Zoo in the 7th


It seems like I have a fixation on animals living in the 7th Battalion. We have talked about horses, dogs, goats, and cats. Firefighters and animals usually do not mix well. Crawling down a long smoke filled hallway, being protected by an angry Rottweiler, can be a frightening situation. Stepping on a cat in a darkened basement can take years off your life. A race for safety, when being chased from a junkyard by a grease-smeared, wild-eyed billy-goat can scare the hell out of you.

A retired firefighter told me he once responded to an alarm of fire in the Delray section of the 7th Battalion. There was no smoke showing and he was ordered to check out the basement of a  run-down four flat. It was a real slumlord special. The electricity was turned off and the place was full of litter. He used his flashlight as he moved through the piles of junk and debris. Flashing his light along the wall he saw a mounted wolf’s head. he said it was a good mount. Very realistic. He moved to the rear wall and checked the gas shut off. Finding no fire he decided to leave. He wanted to get a closer look at the wolf’s head so he followed the wall back on his way out. He put his light on the mount and saw the eyes move. That’s odd he thought and moved closer for a better look.  He was about two feet away when the mounted wolf’s head exploded into a frenzy of snarling, snapping and barking. It was so startling that he dropped his flash light  and the room went dark. He broke into a run for the door. He tripped and fell, chipping a tooth.

Once outside he discovered the German shepherd next door had a found a hole in the basement wall where he could stick his head through to watch for intruders. The firefighter was upset about the chipped tooth, but told me he was happy he didn’t try to pet mounted wolf's head.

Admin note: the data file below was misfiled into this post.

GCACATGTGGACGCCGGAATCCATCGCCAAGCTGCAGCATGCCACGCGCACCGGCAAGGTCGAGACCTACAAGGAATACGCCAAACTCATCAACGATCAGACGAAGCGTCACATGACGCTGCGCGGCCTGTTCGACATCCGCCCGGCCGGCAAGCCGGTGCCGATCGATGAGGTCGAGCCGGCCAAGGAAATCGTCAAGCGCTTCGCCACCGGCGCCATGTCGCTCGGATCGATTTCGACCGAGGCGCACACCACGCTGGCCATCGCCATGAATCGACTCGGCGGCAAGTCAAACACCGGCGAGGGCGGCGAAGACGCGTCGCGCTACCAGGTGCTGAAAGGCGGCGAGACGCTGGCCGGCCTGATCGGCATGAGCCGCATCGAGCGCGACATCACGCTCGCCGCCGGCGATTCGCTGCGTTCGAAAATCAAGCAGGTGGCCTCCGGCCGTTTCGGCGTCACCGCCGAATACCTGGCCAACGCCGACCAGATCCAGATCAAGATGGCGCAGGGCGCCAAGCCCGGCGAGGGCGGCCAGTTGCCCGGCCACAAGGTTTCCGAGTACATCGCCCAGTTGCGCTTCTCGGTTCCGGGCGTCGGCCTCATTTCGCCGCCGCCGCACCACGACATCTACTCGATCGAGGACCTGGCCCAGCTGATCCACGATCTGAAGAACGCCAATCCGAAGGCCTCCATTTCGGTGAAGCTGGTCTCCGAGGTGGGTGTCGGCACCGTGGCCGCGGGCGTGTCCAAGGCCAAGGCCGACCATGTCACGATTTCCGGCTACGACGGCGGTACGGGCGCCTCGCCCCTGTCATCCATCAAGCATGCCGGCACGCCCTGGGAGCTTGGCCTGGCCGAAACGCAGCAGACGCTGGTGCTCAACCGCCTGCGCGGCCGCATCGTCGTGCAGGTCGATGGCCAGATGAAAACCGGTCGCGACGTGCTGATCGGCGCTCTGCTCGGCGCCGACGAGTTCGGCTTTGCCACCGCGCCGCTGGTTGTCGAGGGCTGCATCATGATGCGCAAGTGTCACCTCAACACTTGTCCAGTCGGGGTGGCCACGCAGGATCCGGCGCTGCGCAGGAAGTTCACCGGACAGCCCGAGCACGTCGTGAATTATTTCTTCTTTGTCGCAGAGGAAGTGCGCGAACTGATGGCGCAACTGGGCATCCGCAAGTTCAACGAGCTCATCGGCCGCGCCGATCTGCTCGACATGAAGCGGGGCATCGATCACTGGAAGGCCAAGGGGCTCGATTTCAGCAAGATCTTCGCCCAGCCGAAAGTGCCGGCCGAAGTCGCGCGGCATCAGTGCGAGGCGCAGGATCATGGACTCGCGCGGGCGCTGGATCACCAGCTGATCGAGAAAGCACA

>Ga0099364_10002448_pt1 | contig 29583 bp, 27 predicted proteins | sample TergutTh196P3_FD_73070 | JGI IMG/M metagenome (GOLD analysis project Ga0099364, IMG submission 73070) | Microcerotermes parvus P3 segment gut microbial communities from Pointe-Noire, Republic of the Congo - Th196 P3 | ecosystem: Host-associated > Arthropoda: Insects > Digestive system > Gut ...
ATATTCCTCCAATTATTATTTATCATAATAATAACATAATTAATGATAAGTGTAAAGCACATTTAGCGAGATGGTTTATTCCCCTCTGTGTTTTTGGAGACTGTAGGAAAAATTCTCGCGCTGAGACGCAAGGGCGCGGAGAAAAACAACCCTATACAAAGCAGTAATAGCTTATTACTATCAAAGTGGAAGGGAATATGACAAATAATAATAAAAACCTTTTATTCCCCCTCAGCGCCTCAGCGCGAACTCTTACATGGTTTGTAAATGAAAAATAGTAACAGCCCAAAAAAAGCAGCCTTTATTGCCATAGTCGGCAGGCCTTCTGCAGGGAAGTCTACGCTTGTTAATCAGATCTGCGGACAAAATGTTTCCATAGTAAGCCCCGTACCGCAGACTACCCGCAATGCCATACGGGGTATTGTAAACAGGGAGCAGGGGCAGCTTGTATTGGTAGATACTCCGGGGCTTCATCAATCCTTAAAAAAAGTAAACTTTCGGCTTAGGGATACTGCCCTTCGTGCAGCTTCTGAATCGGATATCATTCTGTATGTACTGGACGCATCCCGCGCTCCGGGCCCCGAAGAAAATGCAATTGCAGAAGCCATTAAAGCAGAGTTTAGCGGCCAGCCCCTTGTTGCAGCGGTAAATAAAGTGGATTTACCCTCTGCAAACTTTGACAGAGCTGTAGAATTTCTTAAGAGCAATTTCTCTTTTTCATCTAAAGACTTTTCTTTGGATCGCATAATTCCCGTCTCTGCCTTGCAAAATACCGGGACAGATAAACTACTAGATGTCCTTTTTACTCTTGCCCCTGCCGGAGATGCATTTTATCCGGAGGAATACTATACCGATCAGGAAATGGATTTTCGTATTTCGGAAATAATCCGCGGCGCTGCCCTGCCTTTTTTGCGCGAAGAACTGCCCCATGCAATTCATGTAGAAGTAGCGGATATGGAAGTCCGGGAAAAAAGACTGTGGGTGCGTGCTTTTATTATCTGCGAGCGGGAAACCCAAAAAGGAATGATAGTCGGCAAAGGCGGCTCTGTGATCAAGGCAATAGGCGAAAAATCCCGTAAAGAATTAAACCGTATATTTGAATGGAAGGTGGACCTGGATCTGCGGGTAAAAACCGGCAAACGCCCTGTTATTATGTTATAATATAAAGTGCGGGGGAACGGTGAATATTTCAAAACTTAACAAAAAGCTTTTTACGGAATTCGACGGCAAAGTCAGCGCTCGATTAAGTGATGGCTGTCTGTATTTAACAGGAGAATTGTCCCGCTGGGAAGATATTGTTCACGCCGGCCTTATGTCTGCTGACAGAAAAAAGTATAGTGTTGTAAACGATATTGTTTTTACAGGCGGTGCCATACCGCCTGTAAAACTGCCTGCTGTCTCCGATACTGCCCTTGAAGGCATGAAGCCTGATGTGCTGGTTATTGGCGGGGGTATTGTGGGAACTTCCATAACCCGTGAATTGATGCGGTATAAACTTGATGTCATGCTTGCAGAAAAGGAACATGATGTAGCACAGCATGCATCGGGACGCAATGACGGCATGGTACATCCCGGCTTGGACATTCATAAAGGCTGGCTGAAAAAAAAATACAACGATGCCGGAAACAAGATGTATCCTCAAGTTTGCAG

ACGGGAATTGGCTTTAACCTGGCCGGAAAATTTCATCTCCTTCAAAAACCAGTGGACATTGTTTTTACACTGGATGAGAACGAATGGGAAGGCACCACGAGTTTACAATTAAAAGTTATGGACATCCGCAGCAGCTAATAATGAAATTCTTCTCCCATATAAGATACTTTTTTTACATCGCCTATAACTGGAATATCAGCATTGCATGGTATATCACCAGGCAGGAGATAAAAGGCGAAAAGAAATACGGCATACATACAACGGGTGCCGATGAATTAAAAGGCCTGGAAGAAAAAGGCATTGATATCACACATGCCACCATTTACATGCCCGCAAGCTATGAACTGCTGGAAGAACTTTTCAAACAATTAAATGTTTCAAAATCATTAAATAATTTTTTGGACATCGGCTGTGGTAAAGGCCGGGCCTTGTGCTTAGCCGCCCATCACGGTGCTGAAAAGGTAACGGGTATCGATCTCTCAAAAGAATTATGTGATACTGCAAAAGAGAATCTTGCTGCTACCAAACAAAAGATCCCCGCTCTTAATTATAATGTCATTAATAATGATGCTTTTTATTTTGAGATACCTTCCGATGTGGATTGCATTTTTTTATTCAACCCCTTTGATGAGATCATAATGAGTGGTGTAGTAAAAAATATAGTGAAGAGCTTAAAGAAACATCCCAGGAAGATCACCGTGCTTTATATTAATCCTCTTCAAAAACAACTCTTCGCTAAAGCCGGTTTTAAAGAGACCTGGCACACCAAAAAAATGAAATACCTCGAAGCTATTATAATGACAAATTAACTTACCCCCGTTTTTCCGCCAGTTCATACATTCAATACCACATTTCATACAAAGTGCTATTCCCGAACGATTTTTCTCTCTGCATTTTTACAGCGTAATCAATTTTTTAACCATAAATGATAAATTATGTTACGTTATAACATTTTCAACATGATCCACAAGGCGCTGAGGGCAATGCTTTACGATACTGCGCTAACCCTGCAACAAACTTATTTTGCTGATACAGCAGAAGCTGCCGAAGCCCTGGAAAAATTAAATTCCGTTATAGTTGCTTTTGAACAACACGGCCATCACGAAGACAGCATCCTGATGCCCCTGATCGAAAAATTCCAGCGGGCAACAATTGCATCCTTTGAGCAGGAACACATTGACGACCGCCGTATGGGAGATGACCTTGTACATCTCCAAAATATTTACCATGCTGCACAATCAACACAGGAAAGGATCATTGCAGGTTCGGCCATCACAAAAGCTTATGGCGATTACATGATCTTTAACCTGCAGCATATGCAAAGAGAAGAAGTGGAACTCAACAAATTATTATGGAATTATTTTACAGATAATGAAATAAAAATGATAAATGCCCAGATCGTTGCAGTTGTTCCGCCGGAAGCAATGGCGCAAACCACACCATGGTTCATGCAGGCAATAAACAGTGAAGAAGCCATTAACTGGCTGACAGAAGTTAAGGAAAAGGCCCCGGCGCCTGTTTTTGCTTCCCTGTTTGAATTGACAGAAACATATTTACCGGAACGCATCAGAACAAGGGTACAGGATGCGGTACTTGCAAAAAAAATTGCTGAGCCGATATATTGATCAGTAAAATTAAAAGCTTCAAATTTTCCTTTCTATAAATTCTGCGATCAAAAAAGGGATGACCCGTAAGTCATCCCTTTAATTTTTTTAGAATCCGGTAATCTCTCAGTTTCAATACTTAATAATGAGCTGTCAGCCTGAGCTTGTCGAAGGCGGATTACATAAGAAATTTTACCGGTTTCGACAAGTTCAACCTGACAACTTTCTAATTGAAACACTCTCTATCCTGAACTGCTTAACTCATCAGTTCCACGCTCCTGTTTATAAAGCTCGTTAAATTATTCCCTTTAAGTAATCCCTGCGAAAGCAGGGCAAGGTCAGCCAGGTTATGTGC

I was discussing these things with my son Joe, who is a Lieutenant on the Detroit Fire Department. Joe told me a hair raising tale about his last tour of duty in the 7th Battalion.

Joe said he responded to a fire in the Mexican Village area. It was a two story dwelling. Outside the smoke was ankle deep and fire had vented through the roof. People were yelling that someone was trapped inside the burning building. Horrifying screams were coming from the building. The pipe-man on engine 27 dropped both bundles as the pumper roared toward the nearest hydrant. Everyone else masked up and rushed inside to attempt a rescue. With a red line from the truck, Joe and another man went upstairs to search the bedrooms. The screaming of a person being burned to death filled their ears. It was hot and difficult, but they worked their way though the sleeping rooms and ended up on an upstairs porch. They found no victims. Joe said the screaming was getting weaker when he looked down from the porch and saw another man had made the rescue. It looked like he was carrying an ugly baby in his arms, but it turned out to be a small pig who was trapped in a cage near a burning kitchen. Joe said he learned later, the  pig survived his burns. Joe said it was amazing how human the pig's cries  were. I told Joe the pig was probably related to some of the bar flies who frequented the 7th Battalion bars.

Stay safe my brothers and sisters.

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"Fire Horses" book authored by firefighter R.J. Haig.


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